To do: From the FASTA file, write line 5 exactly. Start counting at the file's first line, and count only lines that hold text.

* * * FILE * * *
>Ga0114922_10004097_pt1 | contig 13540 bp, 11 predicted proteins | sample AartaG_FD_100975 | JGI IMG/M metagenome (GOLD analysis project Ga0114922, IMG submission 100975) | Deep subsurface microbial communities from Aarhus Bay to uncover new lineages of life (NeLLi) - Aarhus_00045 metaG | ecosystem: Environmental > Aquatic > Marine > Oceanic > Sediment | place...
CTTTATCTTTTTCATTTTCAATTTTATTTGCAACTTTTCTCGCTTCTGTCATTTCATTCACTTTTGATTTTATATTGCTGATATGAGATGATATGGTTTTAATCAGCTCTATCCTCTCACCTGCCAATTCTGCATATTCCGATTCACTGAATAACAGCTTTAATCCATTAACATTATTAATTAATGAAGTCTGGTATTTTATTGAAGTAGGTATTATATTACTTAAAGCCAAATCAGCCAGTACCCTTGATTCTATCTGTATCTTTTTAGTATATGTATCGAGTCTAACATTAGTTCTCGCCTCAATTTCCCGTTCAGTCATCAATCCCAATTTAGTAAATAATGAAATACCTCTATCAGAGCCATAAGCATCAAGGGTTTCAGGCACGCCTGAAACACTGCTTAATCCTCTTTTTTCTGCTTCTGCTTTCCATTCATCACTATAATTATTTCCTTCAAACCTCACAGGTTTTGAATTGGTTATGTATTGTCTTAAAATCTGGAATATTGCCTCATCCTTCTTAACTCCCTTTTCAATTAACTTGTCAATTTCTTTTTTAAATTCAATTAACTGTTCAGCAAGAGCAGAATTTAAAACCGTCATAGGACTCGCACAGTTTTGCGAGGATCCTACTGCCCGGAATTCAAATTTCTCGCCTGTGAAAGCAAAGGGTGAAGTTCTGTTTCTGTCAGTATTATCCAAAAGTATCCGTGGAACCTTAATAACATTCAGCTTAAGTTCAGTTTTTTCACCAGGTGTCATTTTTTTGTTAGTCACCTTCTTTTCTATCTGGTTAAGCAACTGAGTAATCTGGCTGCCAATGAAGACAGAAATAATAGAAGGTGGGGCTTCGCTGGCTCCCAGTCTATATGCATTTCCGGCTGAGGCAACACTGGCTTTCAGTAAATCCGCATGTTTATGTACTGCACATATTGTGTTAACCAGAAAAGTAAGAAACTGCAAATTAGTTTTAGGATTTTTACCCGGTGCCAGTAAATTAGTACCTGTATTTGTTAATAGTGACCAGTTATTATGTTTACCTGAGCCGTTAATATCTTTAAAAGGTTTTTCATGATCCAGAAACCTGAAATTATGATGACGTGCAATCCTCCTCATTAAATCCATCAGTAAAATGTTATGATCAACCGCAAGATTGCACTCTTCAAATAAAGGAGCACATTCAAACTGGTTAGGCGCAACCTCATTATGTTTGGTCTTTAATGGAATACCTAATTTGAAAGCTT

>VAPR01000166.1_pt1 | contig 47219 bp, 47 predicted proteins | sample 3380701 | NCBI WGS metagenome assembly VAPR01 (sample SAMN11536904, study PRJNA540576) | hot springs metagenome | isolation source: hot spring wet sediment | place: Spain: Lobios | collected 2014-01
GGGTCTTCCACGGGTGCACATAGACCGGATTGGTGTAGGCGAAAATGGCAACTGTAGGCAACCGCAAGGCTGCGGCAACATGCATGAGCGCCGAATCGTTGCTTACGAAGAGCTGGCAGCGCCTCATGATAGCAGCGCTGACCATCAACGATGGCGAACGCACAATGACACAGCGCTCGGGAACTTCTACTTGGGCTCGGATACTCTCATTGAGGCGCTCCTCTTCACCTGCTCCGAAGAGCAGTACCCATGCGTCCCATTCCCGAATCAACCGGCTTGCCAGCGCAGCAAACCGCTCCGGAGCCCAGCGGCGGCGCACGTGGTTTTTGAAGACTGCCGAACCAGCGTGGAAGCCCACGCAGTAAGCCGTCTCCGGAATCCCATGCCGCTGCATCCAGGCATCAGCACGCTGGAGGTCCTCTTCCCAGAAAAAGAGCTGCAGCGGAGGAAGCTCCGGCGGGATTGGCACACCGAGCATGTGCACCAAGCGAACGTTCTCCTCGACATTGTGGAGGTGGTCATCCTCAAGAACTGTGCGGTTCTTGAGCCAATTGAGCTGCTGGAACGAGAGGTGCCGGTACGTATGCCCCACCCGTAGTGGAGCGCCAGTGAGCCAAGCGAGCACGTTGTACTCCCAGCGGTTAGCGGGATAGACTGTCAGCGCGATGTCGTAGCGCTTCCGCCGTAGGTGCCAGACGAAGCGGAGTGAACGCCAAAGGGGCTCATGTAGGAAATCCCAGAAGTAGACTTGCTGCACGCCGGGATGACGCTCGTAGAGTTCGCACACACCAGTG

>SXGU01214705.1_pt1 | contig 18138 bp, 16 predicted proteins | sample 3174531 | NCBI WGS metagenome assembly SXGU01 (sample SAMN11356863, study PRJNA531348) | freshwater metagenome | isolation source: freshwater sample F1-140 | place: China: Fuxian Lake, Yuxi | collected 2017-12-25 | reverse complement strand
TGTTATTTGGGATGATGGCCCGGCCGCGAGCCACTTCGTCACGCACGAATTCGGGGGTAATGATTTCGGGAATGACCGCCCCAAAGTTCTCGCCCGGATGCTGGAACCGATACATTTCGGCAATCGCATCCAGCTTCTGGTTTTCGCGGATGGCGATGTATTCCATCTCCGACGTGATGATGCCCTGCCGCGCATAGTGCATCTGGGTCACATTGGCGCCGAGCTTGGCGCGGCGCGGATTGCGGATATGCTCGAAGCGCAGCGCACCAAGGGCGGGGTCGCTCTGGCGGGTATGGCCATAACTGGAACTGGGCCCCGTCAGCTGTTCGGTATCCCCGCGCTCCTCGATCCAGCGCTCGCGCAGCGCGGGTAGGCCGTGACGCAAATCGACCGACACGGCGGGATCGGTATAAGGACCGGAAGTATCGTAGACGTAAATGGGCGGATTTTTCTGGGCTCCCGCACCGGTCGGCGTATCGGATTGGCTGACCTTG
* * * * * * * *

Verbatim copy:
>SXGU01214705.1_pt1 | contig 18138 bp, 16 predicted proteins | sample 3174531 | NCBI WGS metagenome assembly SXGU01 (sample SAMN11356863, study PRJNA531348) | freshwater metagenome | isolation source: freshwater sample F1-140 | place: China: Fuxian Lake, Yuxi | collected 2017-12-25 | reverse complement strand